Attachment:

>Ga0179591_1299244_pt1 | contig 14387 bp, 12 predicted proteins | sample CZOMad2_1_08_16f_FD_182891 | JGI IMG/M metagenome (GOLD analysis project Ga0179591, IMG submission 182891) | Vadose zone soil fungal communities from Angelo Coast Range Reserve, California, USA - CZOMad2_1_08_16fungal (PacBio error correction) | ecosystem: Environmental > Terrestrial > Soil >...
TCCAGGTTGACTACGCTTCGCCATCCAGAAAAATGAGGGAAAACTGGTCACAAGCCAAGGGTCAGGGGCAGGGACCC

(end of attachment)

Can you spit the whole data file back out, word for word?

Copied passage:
>Ga0179591_1299244_pt1 | contig 14387 bp, 12 predicted proteins | sample CZOMad2_1_08_16f_FD_182891 | JGI IMG/M metagenome (GOLD analysis project Ga0179591, IMG submission 182891) | Vadose zone soil fungal communities from Angelo Coast Range Reserve, California, USA - CZOMad2_1_08_16fungal (PacBio error correction) | ecosystem: Environmental > Terrestrial > Soil >...
TCCAGGTTGACTACGCTTCGCCATCCAGAAAAATGAGGGAAAACTGGTCACAAGCCAAGGGTCAGGGGCAGGGACCC